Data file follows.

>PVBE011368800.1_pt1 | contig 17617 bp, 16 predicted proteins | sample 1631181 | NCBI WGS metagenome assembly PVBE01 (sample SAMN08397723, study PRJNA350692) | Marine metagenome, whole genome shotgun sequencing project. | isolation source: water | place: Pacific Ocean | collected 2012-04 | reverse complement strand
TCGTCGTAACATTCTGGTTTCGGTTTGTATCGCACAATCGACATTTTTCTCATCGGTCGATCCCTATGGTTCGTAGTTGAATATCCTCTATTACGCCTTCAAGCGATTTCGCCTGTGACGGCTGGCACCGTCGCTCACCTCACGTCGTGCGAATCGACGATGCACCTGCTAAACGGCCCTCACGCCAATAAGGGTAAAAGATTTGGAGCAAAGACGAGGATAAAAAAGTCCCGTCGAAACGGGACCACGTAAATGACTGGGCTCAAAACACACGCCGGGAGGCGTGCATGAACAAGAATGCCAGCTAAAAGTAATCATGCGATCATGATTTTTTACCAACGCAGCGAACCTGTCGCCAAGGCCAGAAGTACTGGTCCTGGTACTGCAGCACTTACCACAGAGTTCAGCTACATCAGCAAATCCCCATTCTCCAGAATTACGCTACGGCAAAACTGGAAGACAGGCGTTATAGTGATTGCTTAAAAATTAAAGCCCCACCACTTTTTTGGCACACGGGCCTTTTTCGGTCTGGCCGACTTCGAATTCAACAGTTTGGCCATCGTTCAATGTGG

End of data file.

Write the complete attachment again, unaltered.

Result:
>PVBE011368800.1_pt1 | contig 17617 bp, 16 predicted proteins | sample 1631181 | NCBI WGS metagenome assembly PVBE01 (sample SAMN08397723, study PRJNA350692) | Marine metagenome, whole genome shotgun sequencing project. | isolation source: water | place: Pacific Ocean | collected 2012-04 | reverse complement strand
TCGTCGTAACATTCTGGTTTCGGTTTGTATCGCACAATCGACATTTTTCTCATCGGTCGATCCCTATGGTTCGTAGTTGAATATCCTCTATTACGCCTTCAAGCGATTTCGCCTGTGACGGCTGGCACCGTCGCTCACCTCACGTCGTGCGAATCGACGATGCACCTGCTAAACGGCCCTCACGCCAATAAGGGTAAAAGATTTGGAGCAAAGACGAGGATAAAAAAGTCCCGTCGAAACGGGACCACGTAAATGACTGGGCTCAAAACACACGCCGGGAGGCGTGCATGAACAAGAATGCCAGCTAAAAGTAATCATGCGATCATGATTTTTTACCAACGCAGCGAACCTGTCGCCAAGGCCAGAAGTACTGGTCCTGGTACTGCAGCACTTACCACAGAGTTCAGCTACATCAGCAAATCCCCATTCTCCAGAATTACGCTACGGCAAAACTGGAAGACAGGCGTTATAGTGATTGCTTAAAAATTAAAGCCCCACCACTTTTTTGGCACACGGGCCTTTTTCGGTCTGGCCGACTTCGAATTCAACAGTTTGGCCATCGTTCAATGTGG